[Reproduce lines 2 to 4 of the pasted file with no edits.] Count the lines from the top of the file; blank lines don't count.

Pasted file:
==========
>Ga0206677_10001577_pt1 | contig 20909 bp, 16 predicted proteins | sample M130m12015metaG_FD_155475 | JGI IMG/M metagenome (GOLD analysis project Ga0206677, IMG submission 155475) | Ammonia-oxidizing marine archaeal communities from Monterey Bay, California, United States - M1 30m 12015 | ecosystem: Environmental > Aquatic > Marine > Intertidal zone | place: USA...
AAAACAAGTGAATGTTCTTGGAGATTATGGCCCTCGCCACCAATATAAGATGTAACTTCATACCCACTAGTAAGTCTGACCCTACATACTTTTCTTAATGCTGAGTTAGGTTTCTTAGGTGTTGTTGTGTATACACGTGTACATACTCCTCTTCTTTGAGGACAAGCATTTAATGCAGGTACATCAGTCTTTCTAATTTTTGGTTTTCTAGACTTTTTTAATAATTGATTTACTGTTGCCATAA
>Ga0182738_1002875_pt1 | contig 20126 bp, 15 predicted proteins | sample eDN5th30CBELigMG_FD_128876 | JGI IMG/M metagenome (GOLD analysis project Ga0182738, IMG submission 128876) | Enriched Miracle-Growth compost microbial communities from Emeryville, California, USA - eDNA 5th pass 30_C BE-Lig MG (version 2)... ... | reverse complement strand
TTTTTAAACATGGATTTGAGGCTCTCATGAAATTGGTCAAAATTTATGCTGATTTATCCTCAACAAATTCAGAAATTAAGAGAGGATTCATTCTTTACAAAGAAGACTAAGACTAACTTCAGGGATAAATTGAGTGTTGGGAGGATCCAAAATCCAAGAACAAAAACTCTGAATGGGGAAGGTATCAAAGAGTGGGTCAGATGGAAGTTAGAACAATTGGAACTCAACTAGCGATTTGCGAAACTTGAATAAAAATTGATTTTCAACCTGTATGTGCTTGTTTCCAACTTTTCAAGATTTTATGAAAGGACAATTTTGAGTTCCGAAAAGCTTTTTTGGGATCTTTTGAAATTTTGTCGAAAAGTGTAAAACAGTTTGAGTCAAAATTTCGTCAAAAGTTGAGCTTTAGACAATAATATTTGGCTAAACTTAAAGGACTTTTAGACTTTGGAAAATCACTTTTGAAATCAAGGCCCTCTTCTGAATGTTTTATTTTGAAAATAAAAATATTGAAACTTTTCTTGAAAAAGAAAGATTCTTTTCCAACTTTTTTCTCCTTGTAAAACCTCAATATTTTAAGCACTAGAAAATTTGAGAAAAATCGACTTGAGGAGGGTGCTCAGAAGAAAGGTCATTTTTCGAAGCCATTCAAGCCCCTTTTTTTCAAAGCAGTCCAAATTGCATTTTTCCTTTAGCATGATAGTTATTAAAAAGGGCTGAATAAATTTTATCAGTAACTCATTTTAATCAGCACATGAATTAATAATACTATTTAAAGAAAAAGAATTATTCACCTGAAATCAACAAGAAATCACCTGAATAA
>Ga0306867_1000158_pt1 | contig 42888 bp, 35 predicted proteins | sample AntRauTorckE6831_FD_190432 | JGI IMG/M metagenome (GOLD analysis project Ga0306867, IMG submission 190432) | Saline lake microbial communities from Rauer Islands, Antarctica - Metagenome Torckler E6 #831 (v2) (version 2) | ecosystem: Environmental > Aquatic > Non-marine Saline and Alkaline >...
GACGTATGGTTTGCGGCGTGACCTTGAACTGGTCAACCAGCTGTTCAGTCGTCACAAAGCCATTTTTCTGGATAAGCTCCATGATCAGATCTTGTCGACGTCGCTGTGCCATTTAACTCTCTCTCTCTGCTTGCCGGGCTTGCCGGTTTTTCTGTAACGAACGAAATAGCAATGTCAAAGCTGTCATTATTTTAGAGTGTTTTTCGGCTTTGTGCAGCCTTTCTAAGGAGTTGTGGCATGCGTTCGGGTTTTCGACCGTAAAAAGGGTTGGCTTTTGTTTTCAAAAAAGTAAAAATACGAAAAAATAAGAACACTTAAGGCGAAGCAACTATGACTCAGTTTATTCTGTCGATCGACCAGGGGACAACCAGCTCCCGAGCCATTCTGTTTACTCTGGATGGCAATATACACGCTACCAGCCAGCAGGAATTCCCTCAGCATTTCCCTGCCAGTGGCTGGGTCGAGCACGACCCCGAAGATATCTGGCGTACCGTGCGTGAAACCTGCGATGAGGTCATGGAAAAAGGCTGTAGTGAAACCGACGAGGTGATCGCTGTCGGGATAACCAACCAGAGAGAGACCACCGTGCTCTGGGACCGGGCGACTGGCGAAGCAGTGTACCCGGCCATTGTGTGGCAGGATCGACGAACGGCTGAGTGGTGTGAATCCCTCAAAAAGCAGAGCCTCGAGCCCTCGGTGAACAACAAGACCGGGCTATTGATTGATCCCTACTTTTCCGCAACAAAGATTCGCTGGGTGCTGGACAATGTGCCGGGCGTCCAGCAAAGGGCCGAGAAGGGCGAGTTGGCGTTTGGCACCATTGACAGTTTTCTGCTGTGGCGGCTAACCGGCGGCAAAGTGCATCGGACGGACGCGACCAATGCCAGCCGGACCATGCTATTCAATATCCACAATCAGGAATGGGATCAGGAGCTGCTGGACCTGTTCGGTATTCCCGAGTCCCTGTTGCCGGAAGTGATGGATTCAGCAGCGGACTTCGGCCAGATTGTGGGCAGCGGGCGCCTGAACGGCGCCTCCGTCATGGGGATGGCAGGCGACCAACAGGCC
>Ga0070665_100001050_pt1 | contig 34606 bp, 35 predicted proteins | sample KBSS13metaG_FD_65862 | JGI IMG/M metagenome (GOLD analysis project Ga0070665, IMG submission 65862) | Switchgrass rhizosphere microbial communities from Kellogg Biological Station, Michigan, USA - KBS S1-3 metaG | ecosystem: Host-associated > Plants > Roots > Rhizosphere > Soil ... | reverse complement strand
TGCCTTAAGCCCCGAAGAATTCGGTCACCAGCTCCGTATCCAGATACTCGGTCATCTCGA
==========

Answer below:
AAAACAAGTGAATGTTCTTGGAGATTATGGCCCTCGCCACCAATATAAGATGTAACTTCATACCCACTAGTAAGTCTGACCCTACATACTTTTCTTAATGCTGAGTTAGGTTTCTTAGGTGTTGTTGTGTATACACGTGTACATACTCCTCTTCTTTGAGGACAAGCATTTAATGCAGGTACATCAGTCTTTCTAATTTTTGGTTTTCTAGACTTTTTTAATAATTGATTTACTGTTGCCATAA
>Ga0182738_1002875_pt1 | contig 20126 bp, 15 predicted proteins | sample eDN5th30CBELigMG_FD_128876 | JGI IMG/M metagenome (GOLD analysis project Ga0182738, IMG submission 128876) | Enriched Miracle-Growth compost microbial communities from Emeryville, California, USA - eDNA 5th pass 30_C BE-Lig MG (version 2)... ... | reverse complement strand
TTTTTAAACATGGATTTGAGGCTCTCATGAAATTGGTCAAAATTTATGCTGATTTATCCTCAACAAATTCAGAAATTAAGAGAGGATTCATTCTTTACAAAGAAGACTAAGACTAACTTCAGGGATAAATTGAGTGTTGGGAGGATCCAAAATCCAAGAACAAAAACTCTGAATGGGGAAGGTATCAAAGAGTGGGTCAGATGGAAGTTAGAACAATTGGAACTCAACTAGCGATTTGCGAAACTTGAATAAAAATTGATTTTCAACCTGTATGTGCTTGTTTCCAACTTTTCAAGATTTTATGAAAGGACAATTTTGAGTTCCGAAAAGCTTTTTTGGGATCTTTTGAAATTTTGTCGAAAAGTGTAAAACAGTTTGAGTCAAAATTTCGTCAAAAGTTGAGCTTTAGACAATAATATTTGGCTAAACTTAAAGGACTTTTAGACTTTGGAAAATCACTTTTGAAATCAAGGCCCTCTTCTGAATGTTTTATTTTGAAAATAAAAATATTGAAACTTTTCTTGAAAAAGAAAGATTCTTTTCCAACTTTTTTCTCCTTGTAAAACCTCAATATTTTAAGCACTAGAAAATTTGAGAAAAATCGACTTGAGGAGGGTGCTCAGAAGAAAGGTCATTTTTCGAAGCCATTCAAGCCCCTTTTTTTCAAAGCAGTCCAAATTGCATTTTTCCTTTAGCATGATAGTTATTAAAAAGGGCTGAATAAATTTTATCAGTAACTCATTTTAATCAGCACATGAATTAATAATACTATTTAAAGAAAAAGAATTATTCACCTGAAATCAACAAGAAATCACCTGAATAA